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SBI’s 8% home loan kicks up storm

HDFC claims the 20-year weighted average of rates by SBI comes to 9.94 pc while it is offering loans at 9.75 pc

Written by ENS Economic Bureau | Mumbai | Published: February 19, 2009 2:40:18 am

Competition is again hotting up in the home loan segment. With home sales falling,banks and housing finance companies are on an overdrive to expand their credit portfolio,leading to claims and counter-claims. Even as other PSU banks have quietly started following the SBI way to freeze home loan rates at 8 per cent for one year,some other entrenched players in the business are not so happy.

Clearly,at a time when the economy is going through a sharp slowdown,state-owned banks are taking the lead to give a boost to key manufacturing businesses such as steel and cement. A day after HDFC chairman Deepak Parekh termed the SBI move as a “gimmick”,HDFC officials on Wednesday claimed that the 20-year weighted average of rates by SBI came to 9.94 per cent whereas HDFC was offering home loans at 9.75 per cent.

“When the 8 per cent offer ends at the end of the year,customers could see rates rising by 23 per cent to around 10.25 per cent from 8 per cent. This could upset the repayment plans of customers,” said an official. But,SBI countered this by saying there were significant gains to be made in the first year itself.

As per the SBI scheme,interest rates which will be frozen at 8 per cent for a year will revert to those under specific slabs. Now other PSU banks have also started offering the same package with Central Bank of India coming out with a similar scheme on Tuesday. But another official at a state-owned bank said,“If interest rates continue to drop,the rate for customers next year too would be lower.”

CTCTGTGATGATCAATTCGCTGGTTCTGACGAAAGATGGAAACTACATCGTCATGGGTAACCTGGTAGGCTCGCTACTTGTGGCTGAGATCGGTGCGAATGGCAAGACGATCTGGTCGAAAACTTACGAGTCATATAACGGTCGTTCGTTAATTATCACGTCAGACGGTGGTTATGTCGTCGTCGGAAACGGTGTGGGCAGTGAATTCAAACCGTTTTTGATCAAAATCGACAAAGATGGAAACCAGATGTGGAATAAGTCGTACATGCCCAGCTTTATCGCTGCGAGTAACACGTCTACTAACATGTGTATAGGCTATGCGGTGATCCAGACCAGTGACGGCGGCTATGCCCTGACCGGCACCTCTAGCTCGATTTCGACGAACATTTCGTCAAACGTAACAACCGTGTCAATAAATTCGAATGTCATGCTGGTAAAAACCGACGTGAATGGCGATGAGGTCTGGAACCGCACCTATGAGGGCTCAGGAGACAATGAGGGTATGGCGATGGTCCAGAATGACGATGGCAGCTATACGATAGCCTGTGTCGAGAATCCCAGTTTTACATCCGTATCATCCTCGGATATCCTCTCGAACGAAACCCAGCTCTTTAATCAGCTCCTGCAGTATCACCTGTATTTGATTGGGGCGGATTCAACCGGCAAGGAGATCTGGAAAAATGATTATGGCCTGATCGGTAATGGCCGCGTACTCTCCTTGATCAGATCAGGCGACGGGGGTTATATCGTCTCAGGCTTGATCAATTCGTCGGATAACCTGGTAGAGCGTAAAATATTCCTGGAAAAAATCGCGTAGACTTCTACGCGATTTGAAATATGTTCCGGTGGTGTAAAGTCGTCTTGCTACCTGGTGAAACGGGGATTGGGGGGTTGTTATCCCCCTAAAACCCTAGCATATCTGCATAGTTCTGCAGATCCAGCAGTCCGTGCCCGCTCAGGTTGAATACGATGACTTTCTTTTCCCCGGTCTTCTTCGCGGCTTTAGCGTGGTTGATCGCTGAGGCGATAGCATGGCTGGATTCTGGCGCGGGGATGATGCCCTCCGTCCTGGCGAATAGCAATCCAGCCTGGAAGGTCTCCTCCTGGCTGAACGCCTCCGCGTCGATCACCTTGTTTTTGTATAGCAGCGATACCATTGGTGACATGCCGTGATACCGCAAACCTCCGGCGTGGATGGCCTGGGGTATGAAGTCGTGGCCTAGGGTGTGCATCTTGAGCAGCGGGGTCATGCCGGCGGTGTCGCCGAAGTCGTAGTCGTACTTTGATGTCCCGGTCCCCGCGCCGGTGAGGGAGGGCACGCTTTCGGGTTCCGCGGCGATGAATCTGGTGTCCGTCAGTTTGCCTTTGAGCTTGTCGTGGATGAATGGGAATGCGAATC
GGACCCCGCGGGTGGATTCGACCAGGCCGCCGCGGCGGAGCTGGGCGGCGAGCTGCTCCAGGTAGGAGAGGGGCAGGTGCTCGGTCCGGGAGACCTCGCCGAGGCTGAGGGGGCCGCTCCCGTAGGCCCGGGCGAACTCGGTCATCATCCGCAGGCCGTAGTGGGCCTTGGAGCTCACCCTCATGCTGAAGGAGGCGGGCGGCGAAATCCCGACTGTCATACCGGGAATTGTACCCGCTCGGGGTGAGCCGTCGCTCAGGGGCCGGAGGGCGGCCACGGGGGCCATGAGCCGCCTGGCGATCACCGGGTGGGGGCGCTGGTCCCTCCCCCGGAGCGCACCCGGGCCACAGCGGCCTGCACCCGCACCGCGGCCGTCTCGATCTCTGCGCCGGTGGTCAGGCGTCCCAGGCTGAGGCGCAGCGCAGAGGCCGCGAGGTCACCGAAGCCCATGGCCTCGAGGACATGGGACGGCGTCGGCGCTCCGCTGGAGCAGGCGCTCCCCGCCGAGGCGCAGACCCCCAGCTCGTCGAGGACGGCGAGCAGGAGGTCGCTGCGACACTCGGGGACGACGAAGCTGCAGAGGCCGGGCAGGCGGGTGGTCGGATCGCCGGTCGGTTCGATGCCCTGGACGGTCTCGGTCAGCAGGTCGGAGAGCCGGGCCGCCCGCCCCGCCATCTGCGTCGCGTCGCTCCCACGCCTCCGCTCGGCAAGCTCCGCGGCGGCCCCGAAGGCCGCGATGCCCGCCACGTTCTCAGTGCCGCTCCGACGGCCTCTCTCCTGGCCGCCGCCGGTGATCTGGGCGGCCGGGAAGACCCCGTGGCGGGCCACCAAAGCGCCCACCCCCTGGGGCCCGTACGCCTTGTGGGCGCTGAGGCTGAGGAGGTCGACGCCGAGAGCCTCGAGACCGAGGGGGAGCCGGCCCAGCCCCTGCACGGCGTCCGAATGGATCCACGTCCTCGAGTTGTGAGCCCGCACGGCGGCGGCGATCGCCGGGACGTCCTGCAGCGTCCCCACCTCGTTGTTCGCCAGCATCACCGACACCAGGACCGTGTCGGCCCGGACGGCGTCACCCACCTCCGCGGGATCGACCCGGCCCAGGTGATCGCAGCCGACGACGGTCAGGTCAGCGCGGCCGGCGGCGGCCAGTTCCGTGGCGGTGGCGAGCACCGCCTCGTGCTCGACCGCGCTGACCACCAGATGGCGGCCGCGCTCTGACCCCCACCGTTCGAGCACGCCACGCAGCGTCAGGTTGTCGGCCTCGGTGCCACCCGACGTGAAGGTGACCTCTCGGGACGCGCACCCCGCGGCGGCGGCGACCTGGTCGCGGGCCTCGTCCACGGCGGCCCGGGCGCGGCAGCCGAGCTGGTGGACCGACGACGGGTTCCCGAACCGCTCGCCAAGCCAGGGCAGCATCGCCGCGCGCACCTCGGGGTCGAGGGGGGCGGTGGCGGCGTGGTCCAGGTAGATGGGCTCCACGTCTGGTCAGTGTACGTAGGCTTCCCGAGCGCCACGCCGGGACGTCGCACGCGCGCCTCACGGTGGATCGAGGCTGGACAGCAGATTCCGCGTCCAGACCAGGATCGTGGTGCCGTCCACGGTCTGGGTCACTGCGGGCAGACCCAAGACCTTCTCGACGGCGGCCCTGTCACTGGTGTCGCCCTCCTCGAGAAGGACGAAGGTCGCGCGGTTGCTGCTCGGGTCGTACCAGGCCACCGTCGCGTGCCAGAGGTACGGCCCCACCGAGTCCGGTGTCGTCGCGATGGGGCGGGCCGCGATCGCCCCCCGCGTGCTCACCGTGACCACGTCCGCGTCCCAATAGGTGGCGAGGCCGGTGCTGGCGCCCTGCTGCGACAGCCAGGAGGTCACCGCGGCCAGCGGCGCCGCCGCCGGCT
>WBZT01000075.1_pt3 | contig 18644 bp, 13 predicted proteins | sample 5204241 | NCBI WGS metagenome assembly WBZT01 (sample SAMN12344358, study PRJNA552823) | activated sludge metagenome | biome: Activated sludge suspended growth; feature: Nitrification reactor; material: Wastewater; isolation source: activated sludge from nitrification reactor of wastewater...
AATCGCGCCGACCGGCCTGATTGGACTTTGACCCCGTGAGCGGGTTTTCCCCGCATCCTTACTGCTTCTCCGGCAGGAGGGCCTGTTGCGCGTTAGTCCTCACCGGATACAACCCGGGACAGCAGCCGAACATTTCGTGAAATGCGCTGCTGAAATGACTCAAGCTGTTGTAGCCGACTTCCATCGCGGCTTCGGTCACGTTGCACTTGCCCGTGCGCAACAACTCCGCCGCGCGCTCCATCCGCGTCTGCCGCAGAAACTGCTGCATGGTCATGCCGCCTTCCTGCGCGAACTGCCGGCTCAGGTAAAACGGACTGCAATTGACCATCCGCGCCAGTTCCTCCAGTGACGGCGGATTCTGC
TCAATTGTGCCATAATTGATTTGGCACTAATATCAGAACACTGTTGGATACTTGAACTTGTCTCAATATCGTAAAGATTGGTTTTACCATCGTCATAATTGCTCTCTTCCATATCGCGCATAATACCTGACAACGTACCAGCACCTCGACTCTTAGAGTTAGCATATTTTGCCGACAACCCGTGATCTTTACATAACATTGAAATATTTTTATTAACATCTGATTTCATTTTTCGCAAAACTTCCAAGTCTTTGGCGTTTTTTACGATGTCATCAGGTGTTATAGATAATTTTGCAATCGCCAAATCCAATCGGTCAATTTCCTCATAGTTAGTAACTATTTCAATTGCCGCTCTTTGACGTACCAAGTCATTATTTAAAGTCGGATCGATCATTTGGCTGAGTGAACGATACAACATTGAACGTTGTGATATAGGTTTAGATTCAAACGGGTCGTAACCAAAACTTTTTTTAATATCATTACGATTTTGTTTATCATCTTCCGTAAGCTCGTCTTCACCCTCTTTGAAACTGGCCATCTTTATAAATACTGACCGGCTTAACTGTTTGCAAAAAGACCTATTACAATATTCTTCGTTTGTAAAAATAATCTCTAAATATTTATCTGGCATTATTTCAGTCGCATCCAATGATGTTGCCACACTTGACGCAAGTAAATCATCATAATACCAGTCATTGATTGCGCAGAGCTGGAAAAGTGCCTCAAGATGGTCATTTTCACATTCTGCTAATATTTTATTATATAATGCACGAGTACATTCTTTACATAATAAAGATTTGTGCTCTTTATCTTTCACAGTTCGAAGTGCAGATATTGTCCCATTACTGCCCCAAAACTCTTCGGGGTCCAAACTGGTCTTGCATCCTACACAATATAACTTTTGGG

According to an official of another mortgage financier,as SBI has put a deadline of April 30,2009 for availing of the package,it’s clear that they are targeting the existing customers of other banks and companies. “You can’t identify a home in a month. A genuine home buyer will need a couple of months to select a house. Otherwise they would have given time for a year or two,” he said.

An SBI executive said,“Most private banks have cut rates only nominally. The interest rates of foreign banks and private banks continues to be at 12-13 per cent levels even after significant easing of key policy rates.”

Rising interest rates in the last couple of years have been impacting borrowers with extended maturities. While India is an 80 per cent floating-rate mortgage market,mortgages are mainly to the salaried class and most properties are owner-occupied. So delinquencies have been low — less than 2 per cent.

Besides,many banks,especially the state-owned banks,have adjusted the recent reduction in rates for existing customers in the special product discount scheme. In the case of SBI and others,out of 100 per cent discount they offered earlier,they have adjusted 75 basis points. “The PSU home loan package which offers loans at 8.50 per cent for 5 years could cost them dearly as nobody can predict the rate movement over a five-year period,” said a banking source.

Ramnath Pradeep,executive director of Central Bank of India,said this was in line with the government policy to boost retail housing sector and channelise more credit to small borrowers who could not afford costly housing accommodation. SBI officials defended the package saying the move was aimed at boosting the demand and building its home loan portfolio. SBI reported 22 per cent rise in home loans during the quarter ended December 2008. HDFC’s disbursements during the 9-month period ended December rose 22 per cent to Rs 27,211 crore.

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